Wednesday, March 28, 2018
Want to greatly improve how your travelers and per diem staff support your patients? You may want to begin by making them feel like a valued part of the team from the moment they are hired. Over the past few years delivering an engaged and defined onboarding process has come front-and-center in the clinical realm from both hiring managers and workers.
A disjointed onboarding process leads to a negative impact on your local brand, galvanizes the available workforce against your organization, reduces productivity, and increases turnover. Recent research from CareerBuilder, showed that 16 percent of HR managers said it lowers their company’s productivity, 14 percent said it leads to greater inefficiencies, and 12 percent said it results in higher employee turnover.
So where do you start, and can you make a difference? While technology is available to automate processes and force controls, they are not required. Mapping your job requirements, speeding up your interview process, automating background checks, designing or creating an orientation into company history and culture, focused job-specific training, and ongoing follow up can deliver outsized results across your teams. The goal of each of these components is to foster early engagement with talent, breed an environment of success, and build happier employees.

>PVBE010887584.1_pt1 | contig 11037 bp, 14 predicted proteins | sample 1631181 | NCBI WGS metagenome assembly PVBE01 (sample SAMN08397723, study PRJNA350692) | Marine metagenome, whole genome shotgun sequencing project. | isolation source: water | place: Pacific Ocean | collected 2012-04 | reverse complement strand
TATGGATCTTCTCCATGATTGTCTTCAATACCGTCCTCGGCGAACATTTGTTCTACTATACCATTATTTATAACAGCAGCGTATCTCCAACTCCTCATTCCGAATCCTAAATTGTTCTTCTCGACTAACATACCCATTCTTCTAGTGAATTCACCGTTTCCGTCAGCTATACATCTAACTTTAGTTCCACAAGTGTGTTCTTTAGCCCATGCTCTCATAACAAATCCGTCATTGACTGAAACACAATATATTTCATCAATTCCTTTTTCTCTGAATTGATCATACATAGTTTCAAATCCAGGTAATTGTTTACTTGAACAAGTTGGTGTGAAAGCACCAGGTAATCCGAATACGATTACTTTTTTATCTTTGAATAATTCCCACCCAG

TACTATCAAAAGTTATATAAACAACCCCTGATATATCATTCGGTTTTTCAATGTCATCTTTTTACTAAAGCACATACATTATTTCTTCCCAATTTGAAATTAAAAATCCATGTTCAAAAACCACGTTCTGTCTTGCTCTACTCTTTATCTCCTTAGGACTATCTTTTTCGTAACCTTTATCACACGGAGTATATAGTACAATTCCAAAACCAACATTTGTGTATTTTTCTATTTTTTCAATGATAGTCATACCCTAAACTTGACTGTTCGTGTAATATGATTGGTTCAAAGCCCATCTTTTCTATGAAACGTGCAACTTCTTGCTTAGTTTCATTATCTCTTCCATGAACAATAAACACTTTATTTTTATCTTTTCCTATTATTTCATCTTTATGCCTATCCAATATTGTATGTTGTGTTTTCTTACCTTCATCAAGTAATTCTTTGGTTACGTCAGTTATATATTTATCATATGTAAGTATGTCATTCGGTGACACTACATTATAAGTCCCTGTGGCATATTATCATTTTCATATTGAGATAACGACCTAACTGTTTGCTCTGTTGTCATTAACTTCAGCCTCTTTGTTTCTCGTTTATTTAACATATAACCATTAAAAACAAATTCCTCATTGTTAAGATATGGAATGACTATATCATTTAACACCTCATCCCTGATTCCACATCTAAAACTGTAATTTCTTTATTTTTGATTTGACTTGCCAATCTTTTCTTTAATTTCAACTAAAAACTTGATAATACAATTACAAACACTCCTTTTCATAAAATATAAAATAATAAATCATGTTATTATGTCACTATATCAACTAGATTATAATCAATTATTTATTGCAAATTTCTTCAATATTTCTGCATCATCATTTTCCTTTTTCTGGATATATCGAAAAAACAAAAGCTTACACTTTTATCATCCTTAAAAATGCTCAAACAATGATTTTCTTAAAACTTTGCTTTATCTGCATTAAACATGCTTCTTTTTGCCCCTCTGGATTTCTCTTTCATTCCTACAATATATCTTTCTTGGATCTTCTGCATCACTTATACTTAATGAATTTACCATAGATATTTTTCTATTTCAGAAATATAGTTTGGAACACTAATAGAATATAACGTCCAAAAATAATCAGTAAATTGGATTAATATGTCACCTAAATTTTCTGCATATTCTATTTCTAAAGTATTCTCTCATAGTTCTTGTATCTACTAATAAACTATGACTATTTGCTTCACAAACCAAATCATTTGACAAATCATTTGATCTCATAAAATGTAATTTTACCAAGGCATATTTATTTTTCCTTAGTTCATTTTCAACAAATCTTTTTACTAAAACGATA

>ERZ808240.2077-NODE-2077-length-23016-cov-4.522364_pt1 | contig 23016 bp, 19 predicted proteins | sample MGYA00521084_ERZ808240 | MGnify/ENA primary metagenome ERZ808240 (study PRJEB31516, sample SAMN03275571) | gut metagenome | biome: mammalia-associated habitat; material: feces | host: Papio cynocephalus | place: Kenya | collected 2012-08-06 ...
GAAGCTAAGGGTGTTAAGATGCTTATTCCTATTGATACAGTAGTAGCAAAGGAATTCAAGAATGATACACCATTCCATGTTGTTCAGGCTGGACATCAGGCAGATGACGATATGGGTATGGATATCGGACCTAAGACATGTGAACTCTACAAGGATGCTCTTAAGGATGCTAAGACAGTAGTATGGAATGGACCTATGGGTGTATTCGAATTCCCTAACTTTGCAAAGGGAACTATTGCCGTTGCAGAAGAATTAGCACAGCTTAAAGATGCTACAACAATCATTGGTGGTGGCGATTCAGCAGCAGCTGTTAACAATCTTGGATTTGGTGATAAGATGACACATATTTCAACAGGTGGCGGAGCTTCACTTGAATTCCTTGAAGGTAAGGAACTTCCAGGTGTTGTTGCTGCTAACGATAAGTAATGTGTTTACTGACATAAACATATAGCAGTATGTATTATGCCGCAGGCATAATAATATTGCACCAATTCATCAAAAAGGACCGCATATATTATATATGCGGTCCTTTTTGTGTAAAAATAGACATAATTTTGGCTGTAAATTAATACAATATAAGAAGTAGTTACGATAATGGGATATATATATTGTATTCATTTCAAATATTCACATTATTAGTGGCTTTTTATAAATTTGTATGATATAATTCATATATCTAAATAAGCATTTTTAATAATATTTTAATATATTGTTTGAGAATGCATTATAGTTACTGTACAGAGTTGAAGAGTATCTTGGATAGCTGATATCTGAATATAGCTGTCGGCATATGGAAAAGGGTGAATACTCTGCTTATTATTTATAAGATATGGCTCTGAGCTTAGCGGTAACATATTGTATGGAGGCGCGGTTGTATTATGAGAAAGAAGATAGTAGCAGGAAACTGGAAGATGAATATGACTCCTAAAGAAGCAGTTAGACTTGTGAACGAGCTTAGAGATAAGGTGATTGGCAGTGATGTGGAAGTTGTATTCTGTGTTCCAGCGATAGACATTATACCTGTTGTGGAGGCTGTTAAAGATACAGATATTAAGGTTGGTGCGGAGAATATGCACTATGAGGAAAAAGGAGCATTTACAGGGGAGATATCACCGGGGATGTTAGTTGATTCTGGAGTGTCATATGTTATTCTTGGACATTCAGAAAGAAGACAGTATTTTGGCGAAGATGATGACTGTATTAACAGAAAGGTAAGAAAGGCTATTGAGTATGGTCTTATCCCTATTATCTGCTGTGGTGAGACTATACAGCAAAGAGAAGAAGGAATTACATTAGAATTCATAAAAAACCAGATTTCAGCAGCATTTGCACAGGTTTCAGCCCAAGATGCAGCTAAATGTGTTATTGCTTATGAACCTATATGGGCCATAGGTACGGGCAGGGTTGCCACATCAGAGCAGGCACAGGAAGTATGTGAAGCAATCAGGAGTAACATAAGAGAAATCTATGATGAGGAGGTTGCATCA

Five Keys to Your Success
By investing in a strategy for onboarding nonemployees, you can expect outsized results including the following:
So does it matter? While attending the 2018 Spring Health Connect Partners Hospital Supply Chain conference with hundreds of supply chain executives and front-line nursing managers, the disposition was a resounding YES, it does matter! Ensuring adequate staffing levels, keeping departments open, patient care and quality, and recidivism are all directly impacted by staff levels. With improvements in the nonemployee onboarding you have the ability to reduce turnover internally and begin to brand your hospital as an employer of choice. The science is there: Happy staff = Happy patients.